A novel membrane-dependent on/off switch mechanism of talin FERM domain at sites of cell adhesion.Song, X., Yang, J., Hirbawi, J., Ye, S., Perera, H.D., Goksoy, E., Dwivedi, P., Plow, E.F., Zhang, R., Qin, J.
(2012) Cell Res. 22: 1533-1545
- PubMed: 22710802
- DOI: 10.1038/cr.2012.97
- PubMed Abstract:
The activation of heterodimeric (α/β) integrin transmembrane receptors by cytosolic protein talin is crucial for regulating diverse cell-adhesion-dependent processes, including blood coagulation, tissue remodeling, and cancer metastasis. This process ...
The activation of heterodimeric (α/β) integrin transmembrane receptors by cytosolic protein talin is crucial for regulating diverse cell-adhesion-dependent processes, including blood coagulation, tissue remodeling, and cancer metastasis. This process is triggered by the coincident binding of N-terminal FERM (four-point-one-protein/ezrin/radixin/moesin) domain of talin (talin-FERM) to the inner membrane surface and integrin β cytoplasmic tail, but how these binding events are spatiotemporally regulated remains obscure. Here we report the crystal structure of a dormant talin, revealing how a C-terminal talin rod segment (talin-RS) self-masks a key integrin-binding site on talin-FERM via a large interface. Unexpectedly, the structure also reveals a distinct negatively charged surface on talin-RS that electrostatically hinders the talin-FERM binding to the membrane. Such a dual inhibitory topology for talin is consistent with the biochemical and functional data, but differs significantly from a previous model. We show that upon enrichment with phosphotidylinositol-4,5-bisphosphate (PIP2) - a known talin activator, membrane strongly attracts a positively charged surface on talin-FERM and simultaneously repels the negatively charged surface on talin-RS. Such an electrostatic "pull-push" process promotes the relief of the dual inhibition of talin-FERM, which differs from the classic "steric clash" model for conventional PIP2-induced FERM domain activation. These data therefore unravel a new type of membrane-dependent FERM domain regulation and illustrate how it mediates the talin on/off switches to regulate integrin transmembrane signaling and cell adhesion.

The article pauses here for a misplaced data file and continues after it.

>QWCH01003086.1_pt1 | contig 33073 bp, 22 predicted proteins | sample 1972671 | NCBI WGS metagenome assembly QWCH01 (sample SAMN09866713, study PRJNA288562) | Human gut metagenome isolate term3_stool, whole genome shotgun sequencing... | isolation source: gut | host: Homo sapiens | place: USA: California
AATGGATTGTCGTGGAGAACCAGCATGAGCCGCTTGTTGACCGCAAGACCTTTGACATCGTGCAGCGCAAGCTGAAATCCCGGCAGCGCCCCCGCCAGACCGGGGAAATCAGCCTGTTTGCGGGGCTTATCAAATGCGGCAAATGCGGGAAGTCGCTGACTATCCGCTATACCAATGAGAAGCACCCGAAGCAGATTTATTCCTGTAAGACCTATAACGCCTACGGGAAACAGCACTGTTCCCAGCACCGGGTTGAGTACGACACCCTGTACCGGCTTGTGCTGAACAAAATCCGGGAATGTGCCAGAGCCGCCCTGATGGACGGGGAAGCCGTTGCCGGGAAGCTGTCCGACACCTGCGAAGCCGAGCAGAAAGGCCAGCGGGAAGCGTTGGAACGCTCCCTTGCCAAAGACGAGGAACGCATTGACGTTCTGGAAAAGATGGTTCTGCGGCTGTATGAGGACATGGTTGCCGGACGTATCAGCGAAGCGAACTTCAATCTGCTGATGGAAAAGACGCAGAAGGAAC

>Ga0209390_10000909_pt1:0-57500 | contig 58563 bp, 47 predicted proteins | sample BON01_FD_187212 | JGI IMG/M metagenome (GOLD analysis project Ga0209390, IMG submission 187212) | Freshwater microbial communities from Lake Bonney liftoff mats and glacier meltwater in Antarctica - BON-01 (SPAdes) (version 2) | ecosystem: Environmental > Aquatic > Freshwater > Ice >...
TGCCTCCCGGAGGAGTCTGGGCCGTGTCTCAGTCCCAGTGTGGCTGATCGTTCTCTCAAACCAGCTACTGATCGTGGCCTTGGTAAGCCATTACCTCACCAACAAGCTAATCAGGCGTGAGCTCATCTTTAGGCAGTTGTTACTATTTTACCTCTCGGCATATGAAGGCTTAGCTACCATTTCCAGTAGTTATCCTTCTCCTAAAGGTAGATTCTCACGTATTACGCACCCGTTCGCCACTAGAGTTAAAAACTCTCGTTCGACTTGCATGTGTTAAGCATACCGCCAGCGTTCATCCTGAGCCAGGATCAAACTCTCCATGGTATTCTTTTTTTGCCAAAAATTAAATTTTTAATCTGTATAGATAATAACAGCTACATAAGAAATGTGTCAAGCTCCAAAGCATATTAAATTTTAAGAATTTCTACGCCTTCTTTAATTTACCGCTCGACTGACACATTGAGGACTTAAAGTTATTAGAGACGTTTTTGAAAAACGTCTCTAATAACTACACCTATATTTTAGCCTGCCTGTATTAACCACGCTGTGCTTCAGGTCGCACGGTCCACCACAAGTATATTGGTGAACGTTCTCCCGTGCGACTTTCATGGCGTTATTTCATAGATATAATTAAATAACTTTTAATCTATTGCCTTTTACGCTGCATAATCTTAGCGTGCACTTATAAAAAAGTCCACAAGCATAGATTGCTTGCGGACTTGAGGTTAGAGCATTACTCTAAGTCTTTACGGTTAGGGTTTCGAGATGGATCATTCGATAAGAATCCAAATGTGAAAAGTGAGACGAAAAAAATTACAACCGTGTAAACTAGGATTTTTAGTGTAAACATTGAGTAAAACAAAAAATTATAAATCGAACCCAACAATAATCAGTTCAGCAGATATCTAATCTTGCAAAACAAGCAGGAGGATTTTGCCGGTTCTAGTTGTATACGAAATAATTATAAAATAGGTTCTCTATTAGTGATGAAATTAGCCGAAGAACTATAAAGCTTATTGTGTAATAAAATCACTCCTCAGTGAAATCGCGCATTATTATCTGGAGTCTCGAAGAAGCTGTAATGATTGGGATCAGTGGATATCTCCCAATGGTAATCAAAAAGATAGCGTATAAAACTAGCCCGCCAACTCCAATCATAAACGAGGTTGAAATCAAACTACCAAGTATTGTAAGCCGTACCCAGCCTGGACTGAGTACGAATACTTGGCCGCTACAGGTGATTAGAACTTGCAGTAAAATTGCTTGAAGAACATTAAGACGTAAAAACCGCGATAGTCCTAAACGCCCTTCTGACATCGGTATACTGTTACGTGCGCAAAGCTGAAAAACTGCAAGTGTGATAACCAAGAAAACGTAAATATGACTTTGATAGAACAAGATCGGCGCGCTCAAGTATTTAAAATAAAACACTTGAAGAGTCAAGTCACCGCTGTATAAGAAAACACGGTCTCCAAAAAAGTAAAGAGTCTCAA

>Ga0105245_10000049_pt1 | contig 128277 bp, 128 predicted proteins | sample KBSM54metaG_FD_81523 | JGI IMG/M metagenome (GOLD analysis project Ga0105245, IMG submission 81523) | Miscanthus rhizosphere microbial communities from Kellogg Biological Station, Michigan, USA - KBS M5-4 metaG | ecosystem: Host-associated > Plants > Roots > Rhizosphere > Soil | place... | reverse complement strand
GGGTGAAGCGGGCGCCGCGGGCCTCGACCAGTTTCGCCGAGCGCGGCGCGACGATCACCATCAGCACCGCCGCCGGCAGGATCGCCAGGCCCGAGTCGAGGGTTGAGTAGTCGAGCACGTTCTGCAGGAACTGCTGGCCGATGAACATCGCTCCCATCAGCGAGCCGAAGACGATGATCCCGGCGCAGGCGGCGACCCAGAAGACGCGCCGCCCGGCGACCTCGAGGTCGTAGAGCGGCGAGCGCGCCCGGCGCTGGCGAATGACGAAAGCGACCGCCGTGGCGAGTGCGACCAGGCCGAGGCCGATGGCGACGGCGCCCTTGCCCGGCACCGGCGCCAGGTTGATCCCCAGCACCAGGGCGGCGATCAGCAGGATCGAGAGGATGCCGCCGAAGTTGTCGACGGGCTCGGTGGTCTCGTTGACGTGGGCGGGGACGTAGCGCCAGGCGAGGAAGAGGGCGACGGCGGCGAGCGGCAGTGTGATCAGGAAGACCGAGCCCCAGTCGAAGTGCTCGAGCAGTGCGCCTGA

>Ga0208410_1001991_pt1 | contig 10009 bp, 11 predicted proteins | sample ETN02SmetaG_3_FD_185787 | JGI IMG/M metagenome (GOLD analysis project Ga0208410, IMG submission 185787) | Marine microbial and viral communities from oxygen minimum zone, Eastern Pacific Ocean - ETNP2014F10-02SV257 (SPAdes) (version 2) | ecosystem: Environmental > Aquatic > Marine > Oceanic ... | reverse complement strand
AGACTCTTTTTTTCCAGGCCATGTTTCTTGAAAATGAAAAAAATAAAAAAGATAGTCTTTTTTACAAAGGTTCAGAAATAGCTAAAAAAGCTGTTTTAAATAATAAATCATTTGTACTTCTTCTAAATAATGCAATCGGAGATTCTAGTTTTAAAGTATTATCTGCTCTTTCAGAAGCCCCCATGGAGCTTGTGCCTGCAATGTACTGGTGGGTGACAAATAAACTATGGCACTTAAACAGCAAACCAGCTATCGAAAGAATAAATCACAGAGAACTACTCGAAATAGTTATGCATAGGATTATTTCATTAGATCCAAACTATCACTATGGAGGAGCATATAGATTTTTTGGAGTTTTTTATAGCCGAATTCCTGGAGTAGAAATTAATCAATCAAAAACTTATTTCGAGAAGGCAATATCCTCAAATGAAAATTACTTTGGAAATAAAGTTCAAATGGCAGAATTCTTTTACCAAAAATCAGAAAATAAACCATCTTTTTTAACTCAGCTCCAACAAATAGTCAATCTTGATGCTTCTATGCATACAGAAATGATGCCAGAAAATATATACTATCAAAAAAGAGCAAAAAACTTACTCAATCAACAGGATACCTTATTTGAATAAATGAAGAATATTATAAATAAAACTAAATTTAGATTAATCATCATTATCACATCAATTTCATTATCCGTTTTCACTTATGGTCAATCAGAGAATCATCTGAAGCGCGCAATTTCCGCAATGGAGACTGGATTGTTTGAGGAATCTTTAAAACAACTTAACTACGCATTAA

Institute of Biophysics, Chinese Academy of Sciences, Beijing, China.